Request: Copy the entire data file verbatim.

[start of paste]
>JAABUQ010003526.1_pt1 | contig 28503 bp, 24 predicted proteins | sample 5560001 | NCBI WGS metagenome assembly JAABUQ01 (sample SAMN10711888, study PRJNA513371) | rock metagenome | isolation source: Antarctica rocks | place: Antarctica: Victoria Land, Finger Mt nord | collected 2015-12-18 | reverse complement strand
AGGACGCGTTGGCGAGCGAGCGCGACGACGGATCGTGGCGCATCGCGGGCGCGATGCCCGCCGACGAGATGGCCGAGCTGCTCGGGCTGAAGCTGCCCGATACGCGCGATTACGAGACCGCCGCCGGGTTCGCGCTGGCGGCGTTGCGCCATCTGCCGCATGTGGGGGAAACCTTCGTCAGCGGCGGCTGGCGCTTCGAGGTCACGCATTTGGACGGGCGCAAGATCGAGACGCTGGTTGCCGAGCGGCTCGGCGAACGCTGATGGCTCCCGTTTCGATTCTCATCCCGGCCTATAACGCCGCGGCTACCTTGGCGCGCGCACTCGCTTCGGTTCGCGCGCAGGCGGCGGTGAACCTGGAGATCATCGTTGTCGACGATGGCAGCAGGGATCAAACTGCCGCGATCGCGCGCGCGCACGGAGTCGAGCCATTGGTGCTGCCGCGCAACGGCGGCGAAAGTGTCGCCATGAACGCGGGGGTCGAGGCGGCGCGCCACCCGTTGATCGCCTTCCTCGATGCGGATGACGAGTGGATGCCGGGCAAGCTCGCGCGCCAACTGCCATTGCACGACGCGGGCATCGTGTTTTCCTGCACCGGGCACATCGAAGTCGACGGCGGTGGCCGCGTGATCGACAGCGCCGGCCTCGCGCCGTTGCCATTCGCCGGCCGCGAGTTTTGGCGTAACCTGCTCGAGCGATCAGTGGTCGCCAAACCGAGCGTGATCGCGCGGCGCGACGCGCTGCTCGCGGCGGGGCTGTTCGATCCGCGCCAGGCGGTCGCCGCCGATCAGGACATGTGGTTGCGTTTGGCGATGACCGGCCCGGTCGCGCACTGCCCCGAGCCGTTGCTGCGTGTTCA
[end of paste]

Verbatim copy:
>JAABUQ010003526.1_pt1 | contig 28503 bp, 24 predicted proteins | sample 5560001 | NCBI WGS metagenome assembly JAABUQ01 (sample SAMN10711888, study PRJNA513371) | rock metagenome | isolation source: Antarctica rocks | place: Antarctica: Victoria Land, Finger Mt nord | collected 2015-12-18 | reverse complement strand
AGGACGCGTTGGCGAGCGAGCGCGACGACGGATCGTGGCGCATCGCGGGCGCGATGCCCGCCGACGAGATGGCCGAGCTGCTCGGGCTGAAGCTGCCCGATACGCGCGATTACGAGACCGCCGCCGGGTTCGCGCTGGCGGCGTTGCGCCATCTGCCGCATGTGGGGGAAACCTTCGTCAGCGGCGGCTGGCGCTTCGAGGTCACGCATTTGGACGGGCGCAAGATCGAGACGCTGGTTGCCGAGCGGCTCGGCGAACGCTGATGGCTCCCGTTTCGATTCTCATCCCGGCCTATAACGCCGCGGCTACCTTGGCGCGCGCACTCGCTTCGGTTCGCGCGCAGGCGGCGGTGAACCTGGAGATCATCGTTGTCGACGATGGCAGCAGGGATCAAACTGCCGCGATCGCGCGCGCGCACGGAGTCGAGCCATTGGTGCTGCCGCGCAACGGCGGCGAAAGTGTCGCCATGAACGCGGGGGTCGAGGCGGCGCGCCACCCGTTGATCGCCTTCCTCGATGCGGATGACGAGTGGATGCCGGGCAAGCTCGCGCGCCAACTGCCATTGCACGACGCGGGCATCGTGTTTTCCTGCACCGGGCACATCGAAGTCGACGGCGGTGGCCGCGTGATCGACAGCGCCGGCCTCGCGCCGTTGCCATTCGCCGGCCGCGAGTTTTGGCGTAACCTGCTCGAGCGATCAGTGGTCGCCAAACCGAGCGTGATCGCGCGGCGCGACGCGCTGCTCGCGGCGGGGCTGTTCGATCCGCGCCAGGCGGTCGCCGCCGATCAGGACATGTGGTTGCGTTTGGCGATGACCGGCCCGGTCGCGCACTGCCCCGAGCCGTTGCTGCGTGTTCA